Alain Cartier is a member of the fifth generation of the Cartier family of jewellers, and trades in jewellery, accessories and objects made by Cartier as well as by other jewellers from 1900 to 1965.
Cartier was founded in Paris in 1847. The store initially sold items made by the local jewellery manufacturers and it was not until 1902, three years after moving to rue de la Paix and the joining of Louis Cartier with his father Alfred into the business, that the firm made items in its own creative style. Cartier pioneered the use of platinum and baguette diamonds and patented dozens of inventions related to the jewellery and watch business.
Cartier's delivery of a wristwatch to aviator Santos Dumont in 1907 started the fashion for wristwatches. Cartier jewellery was made along the then fashionable Edwardian, or Belle Epoque, style. The objects - smokers'items, desk items, or feminine beauty accessories - were inspired from Fabergé's style with much use of guilloché enamel. From 1902 to 1939 the firm was bestowed with warrants from fourteen royal houses and enjoyed the clientèle of many Indian princely houses.
The London branch was opened in 1904 by Pierre Cartier, who then moved on to open New York in 1909. That same year Jacques Cartier moved the London branch from Burlington Street to New Bond Street. In 1917, Pierre Cartier moved down a few blocks on Fifth Avenue to its current neo-Renaissance mansion on 52nd Street.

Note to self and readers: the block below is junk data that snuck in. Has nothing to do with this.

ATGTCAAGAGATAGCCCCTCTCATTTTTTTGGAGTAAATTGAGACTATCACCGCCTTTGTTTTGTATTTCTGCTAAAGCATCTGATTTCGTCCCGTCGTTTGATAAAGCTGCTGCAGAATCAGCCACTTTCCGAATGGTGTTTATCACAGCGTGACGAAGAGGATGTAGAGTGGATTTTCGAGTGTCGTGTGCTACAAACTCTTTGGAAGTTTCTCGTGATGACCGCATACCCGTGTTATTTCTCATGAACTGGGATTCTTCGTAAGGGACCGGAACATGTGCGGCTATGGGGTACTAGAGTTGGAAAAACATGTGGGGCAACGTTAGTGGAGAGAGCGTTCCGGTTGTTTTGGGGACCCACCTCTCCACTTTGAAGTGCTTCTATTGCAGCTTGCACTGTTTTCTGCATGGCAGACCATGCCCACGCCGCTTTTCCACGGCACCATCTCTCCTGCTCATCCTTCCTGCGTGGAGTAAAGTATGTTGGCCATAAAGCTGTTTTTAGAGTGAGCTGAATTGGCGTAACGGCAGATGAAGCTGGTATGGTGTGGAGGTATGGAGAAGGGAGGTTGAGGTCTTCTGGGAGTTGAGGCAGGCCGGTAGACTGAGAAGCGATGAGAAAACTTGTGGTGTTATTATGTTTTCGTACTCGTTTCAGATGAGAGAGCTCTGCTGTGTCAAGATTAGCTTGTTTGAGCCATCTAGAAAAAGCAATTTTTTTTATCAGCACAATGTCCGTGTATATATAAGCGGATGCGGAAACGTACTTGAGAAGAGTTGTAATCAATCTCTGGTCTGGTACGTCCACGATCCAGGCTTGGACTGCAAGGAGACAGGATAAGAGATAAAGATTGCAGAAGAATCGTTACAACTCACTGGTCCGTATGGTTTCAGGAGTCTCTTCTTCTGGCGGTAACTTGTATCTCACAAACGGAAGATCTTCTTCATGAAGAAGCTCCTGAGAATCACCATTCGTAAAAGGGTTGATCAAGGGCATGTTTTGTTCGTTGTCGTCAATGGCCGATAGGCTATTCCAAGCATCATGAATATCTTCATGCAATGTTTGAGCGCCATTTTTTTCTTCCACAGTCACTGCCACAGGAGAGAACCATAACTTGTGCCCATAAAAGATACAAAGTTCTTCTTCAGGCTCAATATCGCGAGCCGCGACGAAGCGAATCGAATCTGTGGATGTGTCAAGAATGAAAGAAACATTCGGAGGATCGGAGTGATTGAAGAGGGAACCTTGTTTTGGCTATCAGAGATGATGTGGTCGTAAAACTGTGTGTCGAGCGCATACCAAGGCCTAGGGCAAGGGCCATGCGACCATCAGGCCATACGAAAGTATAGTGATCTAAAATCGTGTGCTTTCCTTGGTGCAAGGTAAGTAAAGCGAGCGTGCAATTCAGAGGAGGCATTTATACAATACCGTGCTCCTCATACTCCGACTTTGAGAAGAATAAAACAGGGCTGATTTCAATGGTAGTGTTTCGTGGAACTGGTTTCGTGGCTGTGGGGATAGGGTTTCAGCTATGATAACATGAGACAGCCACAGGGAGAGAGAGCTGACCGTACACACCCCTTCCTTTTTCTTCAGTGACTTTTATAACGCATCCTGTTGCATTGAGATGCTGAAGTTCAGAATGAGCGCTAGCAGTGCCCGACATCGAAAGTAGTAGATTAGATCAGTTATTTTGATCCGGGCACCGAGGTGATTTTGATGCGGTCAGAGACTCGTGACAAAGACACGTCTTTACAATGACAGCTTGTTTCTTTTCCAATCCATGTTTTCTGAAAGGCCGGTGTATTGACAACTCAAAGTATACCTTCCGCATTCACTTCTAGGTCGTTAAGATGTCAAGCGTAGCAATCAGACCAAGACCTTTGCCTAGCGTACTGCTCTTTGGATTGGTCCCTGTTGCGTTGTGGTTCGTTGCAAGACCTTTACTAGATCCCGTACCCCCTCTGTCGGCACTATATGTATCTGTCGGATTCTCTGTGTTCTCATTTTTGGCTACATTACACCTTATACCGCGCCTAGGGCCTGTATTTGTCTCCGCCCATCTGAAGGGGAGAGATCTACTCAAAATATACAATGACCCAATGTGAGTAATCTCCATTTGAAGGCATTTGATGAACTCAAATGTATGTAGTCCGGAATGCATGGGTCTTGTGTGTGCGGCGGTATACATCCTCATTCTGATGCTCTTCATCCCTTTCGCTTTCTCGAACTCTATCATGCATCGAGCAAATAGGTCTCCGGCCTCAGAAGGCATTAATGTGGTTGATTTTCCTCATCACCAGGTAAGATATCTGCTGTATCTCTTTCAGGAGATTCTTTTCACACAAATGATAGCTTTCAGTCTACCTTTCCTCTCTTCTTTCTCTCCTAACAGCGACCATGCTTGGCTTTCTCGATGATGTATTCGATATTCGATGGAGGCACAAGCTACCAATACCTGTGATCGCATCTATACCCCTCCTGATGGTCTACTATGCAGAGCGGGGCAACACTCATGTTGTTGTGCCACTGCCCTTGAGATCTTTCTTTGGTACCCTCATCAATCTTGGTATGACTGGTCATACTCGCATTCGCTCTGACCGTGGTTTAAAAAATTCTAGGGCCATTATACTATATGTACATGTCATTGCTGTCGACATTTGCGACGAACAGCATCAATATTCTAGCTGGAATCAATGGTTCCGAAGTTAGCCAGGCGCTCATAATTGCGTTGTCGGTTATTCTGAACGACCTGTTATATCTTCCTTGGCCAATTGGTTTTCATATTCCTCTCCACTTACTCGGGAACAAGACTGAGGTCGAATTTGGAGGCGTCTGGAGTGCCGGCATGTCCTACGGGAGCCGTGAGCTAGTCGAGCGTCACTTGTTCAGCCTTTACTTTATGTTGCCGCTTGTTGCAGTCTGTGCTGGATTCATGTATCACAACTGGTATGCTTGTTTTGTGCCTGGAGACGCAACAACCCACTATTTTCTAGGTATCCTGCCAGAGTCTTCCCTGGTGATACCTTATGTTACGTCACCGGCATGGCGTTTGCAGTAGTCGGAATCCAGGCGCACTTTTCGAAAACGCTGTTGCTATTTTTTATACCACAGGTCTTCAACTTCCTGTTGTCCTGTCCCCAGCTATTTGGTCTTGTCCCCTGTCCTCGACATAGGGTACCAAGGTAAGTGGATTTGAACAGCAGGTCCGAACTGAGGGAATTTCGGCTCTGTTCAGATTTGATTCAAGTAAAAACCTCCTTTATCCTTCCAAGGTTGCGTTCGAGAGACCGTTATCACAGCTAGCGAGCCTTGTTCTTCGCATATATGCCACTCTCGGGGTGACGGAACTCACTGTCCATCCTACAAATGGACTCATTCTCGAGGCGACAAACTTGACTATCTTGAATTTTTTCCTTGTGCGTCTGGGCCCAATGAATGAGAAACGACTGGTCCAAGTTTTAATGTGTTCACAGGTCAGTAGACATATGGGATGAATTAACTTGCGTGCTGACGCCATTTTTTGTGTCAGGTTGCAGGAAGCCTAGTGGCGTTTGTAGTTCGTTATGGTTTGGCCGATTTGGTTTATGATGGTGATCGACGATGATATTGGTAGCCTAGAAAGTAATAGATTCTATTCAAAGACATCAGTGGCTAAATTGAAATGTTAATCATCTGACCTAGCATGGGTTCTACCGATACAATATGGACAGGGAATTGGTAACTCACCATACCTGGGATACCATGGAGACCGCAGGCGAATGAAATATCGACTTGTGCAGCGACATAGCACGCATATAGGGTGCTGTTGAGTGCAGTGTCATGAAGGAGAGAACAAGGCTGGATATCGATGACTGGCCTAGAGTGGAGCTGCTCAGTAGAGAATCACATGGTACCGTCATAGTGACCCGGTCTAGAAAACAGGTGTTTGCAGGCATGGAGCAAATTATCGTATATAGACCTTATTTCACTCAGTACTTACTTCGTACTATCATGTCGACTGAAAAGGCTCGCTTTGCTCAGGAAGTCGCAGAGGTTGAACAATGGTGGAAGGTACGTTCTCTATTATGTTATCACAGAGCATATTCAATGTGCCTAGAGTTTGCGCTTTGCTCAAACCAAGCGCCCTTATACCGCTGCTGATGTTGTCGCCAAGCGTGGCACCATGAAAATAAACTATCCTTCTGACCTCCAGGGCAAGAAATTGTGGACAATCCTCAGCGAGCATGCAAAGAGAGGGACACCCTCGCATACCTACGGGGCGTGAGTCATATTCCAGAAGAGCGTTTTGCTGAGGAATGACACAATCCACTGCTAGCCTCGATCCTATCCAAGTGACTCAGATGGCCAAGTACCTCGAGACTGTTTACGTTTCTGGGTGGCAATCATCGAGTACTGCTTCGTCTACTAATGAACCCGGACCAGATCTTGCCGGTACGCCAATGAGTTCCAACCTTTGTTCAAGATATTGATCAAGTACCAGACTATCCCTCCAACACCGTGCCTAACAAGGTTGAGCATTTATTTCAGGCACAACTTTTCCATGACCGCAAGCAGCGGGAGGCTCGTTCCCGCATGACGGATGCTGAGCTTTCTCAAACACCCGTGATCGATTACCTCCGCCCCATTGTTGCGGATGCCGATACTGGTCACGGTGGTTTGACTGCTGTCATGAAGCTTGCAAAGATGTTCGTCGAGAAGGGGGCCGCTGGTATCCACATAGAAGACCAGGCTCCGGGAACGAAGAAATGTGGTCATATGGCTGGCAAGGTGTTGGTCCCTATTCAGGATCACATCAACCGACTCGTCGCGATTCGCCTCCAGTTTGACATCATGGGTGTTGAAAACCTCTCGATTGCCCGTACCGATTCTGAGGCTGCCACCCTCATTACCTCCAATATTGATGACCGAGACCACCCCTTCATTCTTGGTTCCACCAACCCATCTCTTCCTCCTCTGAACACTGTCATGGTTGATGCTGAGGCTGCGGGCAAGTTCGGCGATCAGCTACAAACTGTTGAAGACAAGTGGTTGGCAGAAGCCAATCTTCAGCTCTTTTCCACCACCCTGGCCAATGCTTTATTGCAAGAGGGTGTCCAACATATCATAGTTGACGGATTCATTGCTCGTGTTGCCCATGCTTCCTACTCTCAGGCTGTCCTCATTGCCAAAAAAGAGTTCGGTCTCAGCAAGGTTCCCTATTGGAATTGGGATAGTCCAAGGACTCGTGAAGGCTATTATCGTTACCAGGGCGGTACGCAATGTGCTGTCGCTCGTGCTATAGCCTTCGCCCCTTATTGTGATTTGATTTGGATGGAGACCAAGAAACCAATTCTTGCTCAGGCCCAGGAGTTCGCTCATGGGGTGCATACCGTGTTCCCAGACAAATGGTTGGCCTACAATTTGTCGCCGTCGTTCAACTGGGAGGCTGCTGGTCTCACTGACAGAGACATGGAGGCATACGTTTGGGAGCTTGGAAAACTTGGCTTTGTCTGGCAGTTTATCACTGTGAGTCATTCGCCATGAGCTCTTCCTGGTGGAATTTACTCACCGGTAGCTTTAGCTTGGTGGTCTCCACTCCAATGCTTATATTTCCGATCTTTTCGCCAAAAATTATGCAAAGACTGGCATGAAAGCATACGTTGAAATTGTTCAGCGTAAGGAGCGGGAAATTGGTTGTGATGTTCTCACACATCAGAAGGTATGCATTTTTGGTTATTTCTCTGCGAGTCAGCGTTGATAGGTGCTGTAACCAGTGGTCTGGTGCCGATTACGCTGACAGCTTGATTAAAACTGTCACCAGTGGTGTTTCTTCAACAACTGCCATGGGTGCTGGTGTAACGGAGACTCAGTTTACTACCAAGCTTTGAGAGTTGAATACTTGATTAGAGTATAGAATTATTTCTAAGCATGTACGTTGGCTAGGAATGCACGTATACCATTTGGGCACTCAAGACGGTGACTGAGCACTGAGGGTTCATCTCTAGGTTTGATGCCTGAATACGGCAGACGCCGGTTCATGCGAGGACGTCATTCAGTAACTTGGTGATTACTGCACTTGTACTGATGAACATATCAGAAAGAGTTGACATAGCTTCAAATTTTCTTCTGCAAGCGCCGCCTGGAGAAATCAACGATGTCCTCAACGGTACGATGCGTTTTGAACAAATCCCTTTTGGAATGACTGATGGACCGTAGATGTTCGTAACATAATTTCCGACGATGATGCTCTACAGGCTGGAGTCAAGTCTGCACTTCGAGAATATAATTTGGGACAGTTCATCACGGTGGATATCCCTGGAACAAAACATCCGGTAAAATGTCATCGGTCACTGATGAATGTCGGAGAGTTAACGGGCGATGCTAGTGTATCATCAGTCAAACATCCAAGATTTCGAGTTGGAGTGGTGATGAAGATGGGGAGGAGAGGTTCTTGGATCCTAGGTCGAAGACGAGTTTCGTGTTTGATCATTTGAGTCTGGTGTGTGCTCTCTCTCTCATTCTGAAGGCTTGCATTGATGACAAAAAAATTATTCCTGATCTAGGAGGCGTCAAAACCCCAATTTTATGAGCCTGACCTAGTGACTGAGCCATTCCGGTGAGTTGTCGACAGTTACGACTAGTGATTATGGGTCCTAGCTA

Cartier's answer to Fabergé's Easter eggs was the mystery clock. The first one came out in 1912 and except for a few years in the thirties continued to be made into the sixties. They were accompanied by semi-mysterious clocks, water clocks, gravity clocks, and in the thirties by prism and electric clocks, as well as by clocks with a normal movement.
The twenties saw Cartier designing objects and jewelry in the Art Deco style with inspiration from Persia, India, and China and much use of Chinese jade and lacquer, and Mughal carved emeralds. The most colorful were jewelry pieces made in the tutti frutti style using cut, cabochon or carved stones from diamonds, pearls, emeralds, sapphires and rubies. The Art Deco style evolved in the Modernist style in the thirties as Cartier had to accustom its production to hard economic times.
The post-war years were marked by a decline in the production of objects but jewelry had a resurgence, the panther jewelry designed by Jeanne Toussaint who succeeded Louis Cartier in 1933 as head of design, representing the best of Cartier's production. Throughout Cartier's history the firm mixed precious stones with semi-precious, or even hardstones such as coral, rock crystal, onyx and lapis lazuli to give the design the desired effect.
The Paris and New York branches were sold by the family in the sixties and London was sold in 1974.